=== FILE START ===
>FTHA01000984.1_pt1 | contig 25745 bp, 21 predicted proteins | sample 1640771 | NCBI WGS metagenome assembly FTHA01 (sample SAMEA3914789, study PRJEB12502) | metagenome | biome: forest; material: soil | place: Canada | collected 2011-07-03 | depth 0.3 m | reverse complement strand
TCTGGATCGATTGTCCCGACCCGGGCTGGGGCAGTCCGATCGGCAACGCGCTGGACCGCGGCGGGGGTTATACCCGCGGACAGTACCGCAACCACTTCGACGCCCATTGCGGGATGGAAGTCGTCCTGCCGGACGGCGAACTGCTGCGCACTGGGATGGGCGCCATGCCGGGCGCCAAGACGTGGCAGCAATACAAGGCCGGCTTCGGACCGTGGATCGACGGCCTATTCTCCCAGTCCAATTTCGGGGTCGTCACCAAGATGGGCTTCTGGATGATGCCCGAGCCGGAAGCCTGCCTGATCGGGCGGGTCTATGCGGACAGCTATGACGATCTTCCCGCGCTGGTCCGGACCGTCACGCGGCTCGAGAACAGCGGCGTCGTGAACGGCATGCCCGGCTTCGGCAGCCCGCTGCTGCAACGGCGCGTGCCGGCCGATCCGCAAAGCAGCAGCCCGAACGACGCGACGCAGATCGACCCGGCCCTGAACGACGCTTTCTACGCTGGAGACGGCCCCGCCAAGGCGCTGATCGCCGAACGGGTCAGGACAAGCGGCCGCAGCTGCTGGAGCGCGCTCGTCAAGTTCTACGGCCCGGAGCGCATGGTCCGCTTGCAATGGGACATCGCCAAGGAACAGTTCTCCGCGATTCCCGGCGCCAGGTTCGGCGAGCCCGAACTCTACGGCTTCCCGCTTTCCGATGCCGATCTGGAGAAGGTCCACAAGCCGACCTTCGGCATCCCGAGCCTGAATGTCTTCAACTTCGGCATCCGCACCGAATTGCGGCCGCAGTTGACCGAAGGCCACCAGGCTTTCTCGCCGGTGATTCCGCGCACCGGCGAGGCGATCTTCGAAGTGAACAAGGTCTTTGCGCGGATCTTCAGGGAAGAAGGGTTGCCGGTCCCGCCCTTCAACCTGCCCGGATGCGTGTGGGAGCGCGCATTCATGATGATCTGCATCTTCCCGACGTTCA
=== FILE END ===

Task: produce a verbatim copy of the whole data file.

>FTHA01000984.1_pt1 | contig 25745 bp, 21 predicted proteins | sample 1640771 | NCBI WGS metagenome assembly FTHA01 (sample SAMEA3914789, study PRJEB12502) | metagenome | biome: forest; material: soil | place: Canada | collected 2011-07-03 | depth 0.3 m | reverse complement strand
TCTGGATCGATTGTCCCGACCCGGGCTGGGGCAGTCCGATCGGCAACGCGCTGGACCGCGGCGGGGGTTATACCCGCGGACAGTACCGCAACCACTTCGACGCCCATTGCGGGATGGAAGTCGTCCTGCCGGACGGCGAACTGCTGCGCACTGGGATGGGCGCCATGCCGGGCGCCAAGACGTGGCAGCAATACAAGGCCGGCTTCGGACCGTGGATCGACGGCCTATTCTCCCAGTCCAATTTCGGGGTCGTCACCAAGATGGGCTTCTGGATGATGCCCGAGCCGGAAGCCTGCCTGATCGGGCGGGTCTATGCGGACAGCTATGACGATCTTCCCGCGCTGGTCCGGACCGTCACGCGGCTCGAGAACAGCGGCGTCGTGAACGGCATGCCCGGCTTCGGCAGCCCGCTGCTGCAACGGCGCGTGCCGGCCGATCCGCAAAGCAGCAGCCCGAACGACGCGACGCAGATCGACCCGGCCCTGAACGACGCTTTCTACGCTGGAGACGGCCCCGCCAAGGCGCTGATCGCCGAACGGGTCAGGACAAGCGGCCGCAGCTGCTGGAGCGCGCTCGTCAAGTTCTACGGCCCGGAGCGCATGGTCCGCTTGCAATGGGACATCGCCAAGGAACAGTTCTCCGCGATTCCCGGCGCCAGGTTCGGCGAGCCCGAACTCTACGGCTTCCCGCTTTCCGATGCCGATCTGGAGAAGGTCCACAAGCCGACCTTCGGCATCCCGAGCCTGAATGTCTTCAACTTCGGCATCCGCACCGAATTGCGGCCGCAGTTGACCGAAGGCCACCAGGCTTTCTCGCCGGTGATTCCGCGCACCGGCGAGGCGATCTTCGAAGTGAACAAGGTCTTTGCGCGGATCTTCAGGGAAGAAGGGTTGCCGGTCCCGCCCTTCAACCTGCCCGGATGCGTGTGGGAGCGCGCATTCATGATGATCTGCATCTTCCCGACGTTCA